Monday, November 08, 2010

961. Storybook

So—back to the topic of this blog, sort of. Last week I led two shiva minyanim, both for a dear friend whose mother had passed away very suddenly. Despite the shock, this family was able to speak and let others into their grief—functional, unlike some others I've encountered who were completely frozen in pain. My friend shared wonderful stories of traditions that created memories and a foundation for everything that followed in her life; her words invited us all into that warm and loving place for a few minutes. It was a little gift of a kind of childhood for which I didn't yearn back then, but only later on when I figured out that other peoples' lives were different from mine: trips to new places, laughing crowds, patterns and rituals that continued with the expectation of never ending.

I would not change the way I grew up for the world. Yes, there was yelling and death and a small, often contentious little unit of us that never travelled further than the Bronx Zoo, but also a lot of love amidst the strife. It was rarely expressed in a storybook way, with big holiday dinners or group sing-alongs (although I'm working on an essay right now for my writing class about songs my father sang to me when I was really, really little, some of which have been re-appearing in popular culture and dredging up long-forgotten Russian melodies from the dustier parts of my brain). But I knew with certainty that my parents, aunts, and uncles, for the brief period I had them, had hearts bigger than the universe, and I was in the center of them all.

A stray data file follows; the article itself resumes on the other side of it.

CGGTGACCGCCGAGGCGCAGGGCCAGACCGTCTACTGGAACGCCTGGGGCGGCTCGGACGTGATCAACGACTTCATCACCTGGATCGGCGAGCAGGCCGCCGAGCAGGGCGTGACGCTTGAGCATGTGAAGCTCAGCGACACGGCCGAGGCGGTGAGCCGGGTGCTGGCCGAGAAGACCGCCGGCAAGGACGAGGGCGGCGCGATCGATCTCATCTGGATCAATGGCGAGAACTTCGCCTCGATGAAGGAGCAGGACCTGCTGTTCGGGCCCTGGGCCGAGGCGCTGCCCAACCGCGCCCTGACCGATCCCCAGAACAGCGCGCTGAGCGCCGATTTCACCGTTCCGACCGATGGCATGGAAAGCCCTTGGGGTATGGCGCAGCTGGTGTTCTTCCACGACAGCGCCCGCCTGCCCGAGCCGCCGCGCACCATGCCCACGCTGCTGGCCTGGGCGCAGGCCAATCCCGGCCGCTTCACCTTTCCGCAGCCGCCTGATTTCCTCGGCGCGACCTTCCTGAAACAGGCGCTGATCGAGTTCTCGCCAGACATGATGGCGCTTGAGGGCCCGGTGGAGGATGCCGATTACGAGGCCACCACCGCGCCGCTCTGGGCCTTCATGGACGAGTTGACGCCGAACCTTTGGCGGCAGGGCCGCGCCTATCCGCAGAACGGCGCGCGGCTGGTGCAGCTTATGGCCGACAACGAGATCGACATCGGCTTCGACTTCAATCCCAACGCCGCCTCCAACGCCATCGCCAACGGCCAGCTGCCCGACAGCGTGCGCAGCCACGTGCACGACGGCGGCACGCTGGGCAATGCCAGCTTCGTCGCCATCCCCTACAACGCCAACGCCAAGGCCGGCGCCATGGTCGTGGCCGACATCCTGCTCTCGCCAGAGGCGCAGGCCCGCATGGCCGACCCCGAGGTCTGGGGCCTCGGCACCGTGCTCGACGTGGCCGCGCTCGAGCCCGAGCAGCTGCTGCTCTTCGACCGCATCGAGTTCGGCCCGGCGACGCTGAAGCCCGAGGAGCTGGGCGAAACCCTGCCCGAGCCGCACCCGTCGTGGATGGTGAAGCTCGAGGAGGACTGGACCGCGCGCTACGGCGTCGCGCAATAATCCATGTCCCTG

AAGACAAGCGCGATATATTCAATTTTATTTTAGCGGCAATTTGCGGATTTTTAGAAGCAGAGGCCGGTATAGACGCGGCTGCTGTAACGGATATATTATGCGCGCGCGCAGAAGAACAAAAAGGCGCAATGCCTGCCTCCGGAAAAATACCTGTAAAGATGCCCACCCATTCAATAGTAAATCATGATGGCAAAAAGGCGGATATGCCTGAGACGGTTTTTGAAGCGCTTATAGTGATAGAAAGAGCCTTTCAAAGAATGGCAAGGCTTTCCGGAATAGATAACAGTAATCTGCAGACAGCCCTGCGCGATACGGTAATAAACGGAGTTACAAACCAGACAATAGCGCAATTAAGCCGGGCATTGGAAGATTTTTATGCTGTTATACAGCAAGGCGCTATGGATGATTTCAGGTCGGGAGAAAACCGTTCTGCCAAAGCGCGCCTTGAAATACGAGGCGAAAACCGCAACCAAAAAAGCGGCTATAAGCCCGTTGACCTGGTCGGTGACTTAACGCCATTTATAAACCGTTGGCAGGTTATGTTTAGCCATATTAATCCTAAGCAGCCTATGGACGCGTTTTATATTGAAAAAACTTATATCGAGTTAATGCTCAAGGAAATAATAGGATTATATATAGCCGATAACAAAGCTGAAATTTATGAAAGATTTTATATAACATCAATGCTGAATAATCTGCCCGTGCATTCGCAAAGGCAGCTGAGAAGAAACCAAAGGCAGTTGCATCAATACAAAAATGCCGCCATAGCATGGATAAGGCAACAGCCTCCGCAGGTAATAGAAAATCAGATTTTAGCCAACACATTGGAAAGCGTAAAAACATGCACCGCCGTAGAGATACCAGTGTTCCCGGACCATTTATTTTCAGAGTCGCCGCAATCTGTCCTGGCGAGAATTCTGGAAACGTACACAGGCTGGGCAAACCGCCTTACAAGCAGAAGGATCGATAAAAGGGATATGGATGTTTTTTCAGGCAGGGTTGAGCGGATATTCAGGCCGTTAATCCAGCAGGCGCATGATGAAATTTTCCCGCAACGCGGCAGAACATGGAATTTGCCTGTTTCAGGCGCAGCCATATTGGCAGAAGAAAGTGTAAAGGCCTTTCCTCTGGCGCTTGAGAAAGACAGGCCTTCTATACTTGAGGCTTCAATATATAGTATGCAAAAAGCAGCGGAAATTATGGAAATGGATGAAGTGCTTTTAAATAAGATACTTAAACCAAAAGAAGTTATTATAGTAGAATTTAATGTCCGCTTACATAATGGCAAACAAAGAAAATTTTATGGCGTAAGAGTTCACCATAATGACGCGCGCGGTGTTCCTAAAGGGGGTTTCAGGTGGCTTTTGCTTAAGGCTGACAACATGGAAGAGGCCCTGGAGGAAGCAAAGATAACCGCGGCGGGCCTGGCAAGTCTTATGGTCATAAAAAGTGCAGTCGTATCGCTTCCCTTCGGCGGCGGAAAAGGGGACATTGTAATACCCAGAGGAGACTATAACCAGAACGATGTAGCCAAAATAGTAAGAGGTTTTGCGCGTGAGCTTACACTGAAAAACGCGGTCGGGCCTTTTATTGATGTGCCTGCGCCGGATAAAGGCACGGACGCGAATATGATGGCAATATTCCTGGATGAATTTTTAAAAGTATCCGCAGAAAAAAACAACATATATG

My friend's siblings span the spectrum of Jewish observance: far right, middle, and disdain for the whole business. And in their grief, differences became more powerful than all they shared: the outer two factions would not help those of in the middle (my friend and I) form a minyan. They found enough people on the nights I led, but not the others. This caused everyone a lot of pain, although not enough to cross boundaries of observance. Which would have been a betrayal of memory and tradition as well, I guess, so it really was a no-win situation. It also reminded me that even storybook lives have their torn pages.

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